which was essentially a newspaper online. they are getting their news on facebook and google and bing and search engines. to be out there in that news sphere, you have to have different ways of attacking a and having connections and distribution arrangements. >> i would like to add that proliferation of new sites creates more demand for content, which creates more opportunity for professional writers. before you think about going into news as a business as an independent publisher, you have to think about what the need is, if there is a need in that particular space for another site, and then how you distinguish yourself and the content you provide. i wanted to go back to the question about the funding investments in journalism. i have to agree with the
gentleman who raised the issue that there does not seem to be a lot of appreciation and investment at this stage, but in journalism, our center is funded by the knight foundation, one of a handful of organizations supporting this kind of transition of traditional journalism into this new age. we have begun to look at funding from other organizations, and there seems to be an interest in a particular handful of topics, including investigative reporting, business reporting, but there is a greater need for training in journalism to get journalists to understand this new environment we are working in, and also to educate the broader public about the need and public good that journalism serves and why it warrants investment from private investors as well as non-profit organizations.
>> to the question about the huge influx of new sites, i think it is partially a question of scale. for example, i do not know -- i know very few hyper local sites that have full staff, but i know tons of individual bloggers who get paid to blog, and that is all they do, but they only focus on small, really targeted niches. this could be the mission district in san francisco. a friend of mine only focuses on concord conservative, right- wing politics. i think you really have to know your audience. you have to know specifically what your niche is. and do not just look at yourself as reporters. look at everything that you have to offer, all of your skills, and see how you can serve the community better.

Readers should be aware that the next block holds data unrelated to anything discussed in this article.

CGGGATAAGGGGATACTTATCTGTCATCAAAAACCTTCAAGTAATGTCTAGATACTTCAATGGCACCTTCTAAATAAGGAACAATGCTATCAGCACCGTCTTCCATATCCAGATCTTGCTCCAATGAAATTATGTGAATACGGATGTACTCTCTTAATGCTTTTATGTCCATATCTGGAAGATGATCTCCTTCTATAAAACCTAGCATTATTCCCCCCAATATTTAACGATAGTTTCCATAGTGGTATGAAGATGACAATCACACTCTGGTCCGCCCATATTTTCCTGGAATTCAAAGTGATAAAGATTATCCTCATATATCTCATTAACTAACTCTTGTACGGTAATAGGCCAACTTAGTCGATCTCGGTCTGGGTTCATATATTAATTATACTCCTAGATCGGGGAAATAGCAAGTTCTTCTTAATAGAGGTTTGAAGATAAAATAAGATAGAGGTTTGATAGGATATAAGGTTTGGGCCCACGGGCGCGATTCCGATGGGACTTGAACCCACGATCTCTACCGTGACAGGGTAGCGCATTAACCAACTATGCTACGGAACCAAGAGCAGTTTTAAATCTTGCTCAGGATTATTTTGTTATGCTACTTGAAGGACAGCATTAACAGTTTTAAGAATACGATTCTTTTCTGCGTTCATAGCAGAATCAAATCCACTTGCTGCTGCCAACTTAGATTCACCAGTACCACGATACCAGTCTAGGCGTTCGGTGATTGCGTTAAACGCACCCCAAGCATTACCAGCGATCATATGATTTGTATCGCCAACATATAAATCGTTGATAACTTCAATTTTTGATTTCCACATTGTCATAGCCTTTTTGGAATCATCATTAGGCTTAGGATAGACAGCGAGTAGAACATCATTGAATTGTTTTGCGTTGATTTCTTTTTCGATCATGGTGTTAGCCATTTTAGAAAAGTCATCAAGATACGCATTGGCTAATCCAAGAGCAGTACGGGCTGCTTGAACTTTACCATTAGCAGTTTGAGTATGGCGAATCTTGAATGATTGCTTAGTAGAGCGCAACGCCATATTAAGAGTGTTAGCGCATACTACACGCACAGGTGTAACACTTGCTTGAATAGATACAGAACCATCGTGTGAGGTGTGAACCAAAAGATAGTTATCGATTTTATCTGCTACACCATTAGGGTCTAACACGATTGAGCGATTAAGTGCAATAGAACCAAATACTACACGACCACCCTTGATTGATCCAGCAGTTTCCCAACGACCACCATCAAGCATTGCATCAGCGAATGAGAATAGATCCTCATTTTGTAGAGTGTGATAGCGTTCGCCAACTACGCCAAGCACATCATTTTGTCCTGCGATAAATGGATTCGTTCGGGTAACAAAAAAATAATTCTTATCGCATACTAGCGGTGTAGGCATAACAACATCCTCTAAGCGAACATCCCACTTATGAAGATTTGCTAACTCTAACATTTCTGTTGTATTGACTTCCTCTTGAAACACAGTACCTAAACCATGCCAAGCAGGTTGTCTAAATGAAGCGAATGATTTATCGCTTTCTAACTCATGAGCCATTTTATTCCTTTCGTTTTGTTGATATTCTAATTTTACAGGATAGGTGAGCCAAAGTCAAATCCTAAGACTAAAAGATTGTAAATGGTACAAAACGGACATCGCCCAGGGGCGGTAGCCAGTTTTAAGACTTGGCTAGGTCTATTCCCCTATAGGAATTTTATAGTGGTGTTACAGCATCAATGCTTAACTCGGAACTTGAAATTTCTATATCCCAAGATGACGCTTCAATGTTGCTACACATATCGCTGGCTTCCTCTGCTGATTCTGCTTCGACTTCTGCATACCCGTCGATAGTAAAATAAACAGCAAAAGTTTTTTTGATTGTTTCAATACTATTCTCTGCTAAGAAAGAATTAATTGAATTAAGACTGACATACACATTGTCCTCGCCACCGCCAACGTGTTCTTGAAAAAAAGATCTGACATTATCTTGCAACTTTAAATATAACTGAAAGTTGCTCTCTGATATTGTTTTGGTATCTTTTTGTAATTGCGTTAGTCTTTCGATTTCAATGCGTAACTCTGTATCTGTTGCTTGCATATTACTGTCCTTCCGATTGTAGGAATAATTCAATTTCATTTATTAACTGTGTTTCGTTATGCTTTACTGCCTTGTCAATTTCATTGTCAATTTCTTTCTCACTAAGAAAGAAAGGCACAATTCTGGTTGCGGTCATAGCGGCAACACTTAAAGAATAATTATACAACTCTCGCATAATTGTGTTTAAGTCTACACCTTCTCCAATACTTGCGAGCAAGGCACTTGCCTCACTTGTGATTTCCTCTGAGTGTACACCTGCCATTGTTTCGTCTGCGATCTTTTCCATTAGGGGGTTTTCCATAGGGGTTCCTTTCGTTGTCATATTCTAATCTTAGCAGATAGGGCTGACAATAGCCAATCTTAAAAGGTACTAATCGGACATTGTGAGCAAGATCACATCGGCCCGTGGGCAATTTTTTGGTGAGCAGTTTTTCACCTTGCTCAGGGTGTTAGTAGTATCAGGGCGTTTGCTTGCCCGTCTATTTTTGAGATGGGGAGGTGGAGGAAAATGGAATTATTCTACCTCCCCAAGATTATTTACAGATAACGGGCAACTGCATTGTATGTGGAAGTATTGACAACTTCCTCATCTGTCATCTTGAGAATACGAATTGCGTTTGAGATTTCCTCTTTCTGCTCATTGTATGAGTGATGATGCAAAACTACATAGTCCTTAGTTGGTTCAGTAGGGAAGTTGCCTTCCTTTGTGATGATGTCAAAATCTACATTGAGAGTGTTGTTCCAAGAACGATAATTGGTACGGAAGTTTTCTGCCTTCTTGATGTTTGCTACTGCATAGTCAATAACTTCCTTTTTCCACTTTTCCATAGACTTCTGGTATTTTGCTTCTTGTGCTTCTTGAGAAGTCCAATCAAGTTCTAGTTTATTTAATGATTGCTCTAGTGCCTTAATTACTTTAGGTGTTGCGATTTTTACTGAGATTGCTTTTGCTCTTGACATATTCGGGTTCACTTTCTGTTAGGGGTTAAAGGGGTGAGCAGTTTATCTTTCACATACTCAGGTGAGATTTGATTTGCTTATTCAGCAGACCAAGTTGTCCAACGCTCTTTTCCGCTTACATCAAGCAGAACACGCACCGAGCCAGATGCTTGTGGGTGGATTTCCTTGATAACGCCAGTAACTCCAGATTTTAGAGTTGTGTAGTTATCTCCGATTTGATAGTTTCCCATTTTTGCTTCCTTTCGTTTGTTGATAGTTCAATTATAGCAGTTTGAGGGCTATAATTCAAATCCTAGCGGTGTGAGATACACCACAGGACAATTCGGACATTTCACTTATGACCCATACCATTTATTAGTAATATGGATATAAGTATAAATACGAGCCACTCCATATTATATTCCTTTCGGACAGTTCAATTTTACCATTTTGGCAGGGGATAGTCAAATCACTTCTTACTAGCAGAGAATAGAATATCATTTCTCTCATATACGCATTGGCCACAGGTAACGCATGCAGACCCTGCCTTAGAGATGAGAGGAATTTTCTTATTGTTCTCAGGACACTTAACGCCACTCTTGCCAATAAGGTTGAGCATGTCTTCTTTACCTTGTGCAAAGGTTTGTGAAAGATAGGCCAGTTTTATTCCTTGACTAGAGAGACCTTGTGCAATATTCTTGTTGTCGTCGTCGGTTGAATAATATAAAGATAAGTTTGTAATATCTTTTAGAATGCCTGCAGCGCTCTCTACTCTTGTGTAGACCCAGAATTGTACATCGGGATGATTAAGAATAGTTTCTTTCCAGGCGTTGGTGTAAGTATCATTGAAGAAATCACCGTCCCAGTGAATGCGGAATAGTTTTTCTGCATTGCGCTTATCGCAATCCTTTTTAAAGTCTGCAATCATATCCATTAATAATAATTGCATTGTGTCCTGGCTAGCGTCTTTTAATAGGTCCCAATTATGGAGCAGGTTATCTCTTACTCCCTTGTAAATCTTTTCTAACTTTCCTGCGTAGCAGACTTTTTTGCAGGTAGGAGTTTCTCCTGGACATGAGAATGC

one of the things we see is we do not think any time soon that just advertising is going to pay the bills, but we see a huge need for social media training, for people to learn how to do things online, and that is becoming just as much of a needed skill as an ad posted on our side bar. we want to serve oakland specifically, and we have taken all of our skills collectively to see how we stay afloat doing that. >> we have a number of people wanting to ask you questions, so go ahead. >> in the 1800's, charles dickens wrote a novel about his trip to america called "martin chuzzelwit." he mentioned his exposure to newspapers. we know that the "new york
times" is biased. we know that the "economist" is biased. "wall street journal" is now horribly bias. we kind of adjust our lenses here when you read online and you do not know the person is, it is difficult to know whether it is legitimate or not. newspapers eventually disappear and are no longer published in print, so they are just competing with everyone else. how do we establish -- how do we know -- how to newspapers establish credibility? i saw this news reporter who put a piece on youtube about gavin newsom just walking away. so how did these organizations establish credibility?
how are people able to see the problems with bias that will never come up? there is also a problem with advertisers, backers. a millionaire putting $500,000 or $1 million into a newspaper, and he will expect something in return. he may not want his coverage to be negative. so there are all these things. i wondered if anybody had any general comments about those. >> that is a really difficult problem. if we think about the way we understand journalism today, it really is an historical aberration. that is not cutting back. we had objective journalism, which created shared narratives,
but the truth is what we only saw was the narrative from a particular perspective. now, we have chaos. i'm not saying that is not a problem, but on the other hand, we need to think about the fact that we have a lot more voices and a lot more information, and we need to develop citizens that understand not only how to read a news story and understand it, but also know how to tell a story, understand how fact work, how confirmation works, how non- fiction story telling works. that is a big challenge. we also need to develop procedures within the community of journalism in the new media that are as thoroughgoing and really comprehensive about the nature of the practice of journalism for the new media as they were in the newsroom, say, 20 years ago.
>> i think one answer to the question of how we police bias, at least on line, is that online news is a conversation, right? that is one thing that is great about it. when you are talking about a piece that runs on line -- online that people can immediately start commenting about, people can start talking immediately about whatever biases they have identified, and the writer can jump in and start defending the position. that is not possible in print. i think there's a sort of built in keeping-people-honest-ness about the medium. we want to report fairly at patch, but as we are asking people to share things about themselves, we want to share something about ourselves, so we ask our editors to actually talk about their beliefs. we encourage them to talk about